More teeth to antitrust law pushed
The antitrust law has not been harsh enough to deter large companies from abusing their market powers, prompting the competition watchdog to ask Congress for “more teeth.”
The Philippine Competition Commission (PCC) will propose amendments to the Philippine Competition Act, more than three years since the landmark legislation passed after languishing in Congress for more than two decades.
While the specifics have not been fleshed out yet, the amendments will include raising the penalties for violations such as abuse of dominance, according to an interview with PCC Chair Arsenio Balisacan.
Under the competition law, a violator can face administrative and criminal penalties, which, at worst, could include paying up to P250 million in fines and spending at most seven years in jail.
But there are also smaller fines. For example, there are cases wherein potentially anticompetitive mergers and acquisitions were approved in exchange for certain conditions.
Violating these conditions, which the PCC calls a voluntary commitment, could face a fine of up to P2 million for each violation —a consequence that didn’t seem to deter Grab Philippines, which for months have been fined for overcharging its customers.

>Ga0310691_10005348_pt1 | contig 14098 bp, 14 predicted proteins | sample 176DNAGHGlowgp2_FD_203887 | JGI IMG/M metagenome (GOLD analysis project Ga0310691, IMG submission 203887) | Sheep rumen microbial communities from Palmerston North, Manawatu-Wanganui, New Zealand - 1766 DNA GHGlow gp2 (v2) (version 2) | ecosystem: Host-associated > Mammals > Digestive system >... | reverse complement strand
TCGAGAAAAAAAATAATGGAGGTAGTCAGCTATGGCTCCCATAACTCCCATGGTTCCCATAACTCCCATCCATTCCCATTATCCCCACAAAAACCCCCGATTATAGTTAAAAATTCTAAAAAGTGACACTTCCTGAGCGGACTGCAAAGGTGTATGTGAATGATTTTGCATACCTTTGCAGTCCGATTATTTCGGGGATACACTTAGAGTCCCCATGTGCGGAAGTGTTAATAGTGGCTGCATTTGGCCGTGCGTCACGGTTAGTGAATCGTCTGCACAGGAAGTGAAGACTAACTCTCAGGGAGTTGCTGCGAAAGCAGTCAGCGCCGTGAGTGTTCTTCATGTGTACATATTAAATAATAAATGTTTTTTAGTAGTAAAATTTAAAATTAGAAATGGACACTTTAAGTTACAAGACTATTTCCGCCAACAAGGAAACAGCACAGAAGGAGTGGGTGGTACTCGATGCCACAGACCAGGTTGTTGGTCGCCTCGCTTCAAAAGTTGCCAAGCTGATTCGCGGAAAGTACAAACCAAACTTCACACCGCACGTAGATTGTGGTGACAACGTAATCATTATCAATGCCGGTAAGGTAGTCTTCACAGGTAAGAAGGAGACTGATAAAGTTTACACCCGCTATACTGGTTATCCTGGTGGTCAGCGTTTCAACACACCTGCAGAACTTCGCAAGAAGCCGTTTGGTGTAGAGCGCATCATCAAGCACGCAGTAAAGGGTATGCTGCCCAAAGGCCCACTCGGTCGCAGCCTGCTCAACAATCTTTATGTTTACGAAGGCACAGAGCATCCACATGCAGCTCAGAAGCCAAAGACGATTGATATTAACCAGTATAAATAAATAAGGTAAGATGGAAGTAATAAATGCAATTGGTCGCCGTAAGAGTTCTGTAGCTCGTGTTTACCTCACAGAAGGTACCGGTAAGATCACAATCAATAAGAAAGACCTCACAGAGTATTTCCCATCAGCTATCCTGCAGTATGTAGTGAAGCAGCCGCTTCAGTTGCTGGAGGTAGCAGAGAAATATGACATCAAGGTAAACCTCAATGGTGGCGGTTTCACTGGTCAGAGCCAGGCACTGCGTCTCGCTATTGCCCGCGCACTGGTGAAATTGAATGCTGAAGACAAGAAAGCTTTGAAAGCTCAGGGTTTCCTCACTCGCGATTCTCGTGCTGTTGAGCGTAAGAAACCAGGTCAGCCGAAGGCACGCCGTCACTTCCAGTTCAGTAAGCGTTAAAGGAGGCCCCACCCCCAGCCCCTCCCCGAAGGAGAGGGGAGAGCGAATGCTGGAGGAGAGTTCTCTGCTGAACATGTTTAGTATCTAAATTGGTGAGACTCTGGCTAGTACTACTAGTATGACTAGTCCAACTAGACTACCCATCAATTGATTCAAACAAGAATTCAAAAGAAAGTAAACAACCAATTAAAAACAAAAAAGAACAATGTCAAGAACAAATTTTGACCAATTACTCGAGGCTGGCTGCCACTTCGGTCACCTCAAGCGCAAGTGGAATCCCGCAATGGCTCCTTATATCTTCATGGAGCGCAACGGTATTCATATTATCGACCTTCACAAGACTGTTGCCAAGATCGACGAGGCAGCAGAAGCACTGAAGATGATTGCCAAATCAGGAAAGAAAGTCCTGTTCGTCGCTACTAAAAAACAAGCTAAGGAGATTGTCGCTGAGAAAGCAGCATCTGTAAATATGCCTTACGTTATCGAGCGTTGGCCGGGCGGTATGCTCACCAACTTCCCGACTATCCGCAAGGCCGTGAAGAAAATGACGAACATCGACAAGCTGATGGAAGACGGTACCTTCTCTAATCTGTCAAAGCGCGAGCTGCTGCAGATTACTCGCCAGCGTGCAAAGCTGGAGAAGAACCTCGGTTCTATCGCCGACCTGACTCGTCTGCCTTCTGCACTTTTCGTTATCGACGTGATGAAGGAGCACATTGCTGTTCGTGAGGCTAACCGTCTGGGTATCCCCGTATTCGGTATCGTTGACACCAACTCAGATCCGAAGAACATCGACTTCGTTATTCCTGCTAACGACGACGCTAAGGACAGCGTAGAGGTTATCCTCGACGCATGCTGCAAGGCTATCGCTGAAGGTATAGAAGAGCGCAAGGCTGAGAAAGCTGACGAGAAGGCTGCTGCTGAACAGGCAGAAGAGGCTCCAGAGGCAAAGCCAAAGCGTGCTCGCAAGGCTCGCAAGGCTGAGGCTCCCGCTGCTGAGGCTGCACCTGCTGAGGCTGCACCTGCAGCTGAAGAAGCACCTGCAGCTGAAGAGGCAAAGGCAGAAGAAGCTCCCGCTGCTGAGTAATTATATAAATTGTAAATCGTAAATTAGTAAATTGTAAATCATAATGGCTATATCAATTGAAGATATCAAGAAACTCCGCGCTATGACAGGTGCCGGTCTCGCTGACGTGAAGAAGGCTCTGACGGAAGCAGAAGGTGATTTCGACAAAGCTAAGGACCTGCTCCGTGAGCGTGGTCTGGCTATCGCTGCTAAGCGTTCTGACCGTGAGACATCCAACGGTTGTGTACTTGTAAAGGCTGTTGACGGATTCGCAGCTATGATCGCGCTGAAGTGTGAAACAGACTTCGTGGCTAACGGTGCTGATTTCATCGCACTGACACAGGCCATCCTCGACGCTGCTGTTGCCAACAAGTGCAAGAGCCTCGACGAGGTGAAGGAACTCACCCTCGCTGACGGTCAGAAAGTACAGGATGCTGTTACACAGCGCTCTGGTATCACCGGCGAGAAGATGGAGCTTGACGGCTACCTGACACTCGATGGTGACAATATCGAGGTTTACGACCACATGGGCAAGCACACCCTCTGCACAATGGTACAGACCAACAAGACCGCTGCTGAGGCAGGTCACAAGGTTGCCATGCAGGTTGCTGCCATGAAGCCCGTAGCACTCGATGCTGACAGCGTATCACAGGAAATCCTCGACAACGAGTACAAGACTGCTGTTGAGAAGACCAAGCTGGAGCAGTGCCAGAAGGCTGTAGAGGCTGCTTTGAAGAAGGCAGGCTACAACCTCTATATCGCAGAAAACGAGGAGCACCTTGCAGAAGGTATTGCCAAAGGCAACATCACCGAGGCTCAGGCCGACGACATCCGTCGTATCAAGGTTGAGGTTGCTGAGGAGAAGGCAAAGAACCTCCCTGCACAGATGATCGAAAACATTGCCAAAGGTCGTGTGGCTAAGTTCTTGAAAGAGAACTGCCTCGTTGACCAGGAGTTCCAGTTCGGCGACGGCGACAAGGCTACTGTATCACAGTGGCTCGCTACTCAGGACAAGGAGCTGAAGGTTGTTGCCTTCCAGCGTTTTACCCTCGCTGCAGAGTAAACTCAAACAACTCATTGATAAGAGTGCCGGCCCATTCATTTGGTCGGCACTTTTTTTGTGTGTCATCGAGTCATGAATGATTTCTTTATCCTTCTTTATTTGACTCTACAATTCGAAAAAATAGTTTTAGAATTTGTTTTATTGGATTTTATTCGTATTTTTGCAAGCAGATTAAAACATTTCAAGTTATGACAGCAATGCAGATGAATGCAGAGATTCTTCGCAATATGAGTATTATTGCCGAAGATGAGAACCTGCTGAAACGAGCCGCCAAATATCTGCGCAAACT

“We find that the [current] penalties are not deterring enough. We want to ensure they would have a deterrent effect and they must be proportionately high,” Balisacan said.
“We really have to have more teeth in the fines and penalties so that they can have a deterrent effect,” he added.
Balisacan first hinted at this in his 2019 yearend report, which was released on Friday. Other amendments include giving the PCC the power to have dawn raids without any court order and “reinforcing its primary, original and exclusive jurisdiction over all competition cases.”
The latter amendment, which might appear as a given to some, would help the PCC avoid a lot of trouble since the lack of an explicit clarification might lead to a “quarrel for jurisdiction.”
Without the law drawing a clear line, other government agencies might say that they, too, can decide on competition-related cases when they fall under the sectors they regulate.
“So that there won’t be any ambiguity,” Balisacan said, adding that this would keep companies from forum shopping, wherein they would look for the most favorable court — or agency — to decide on their case.
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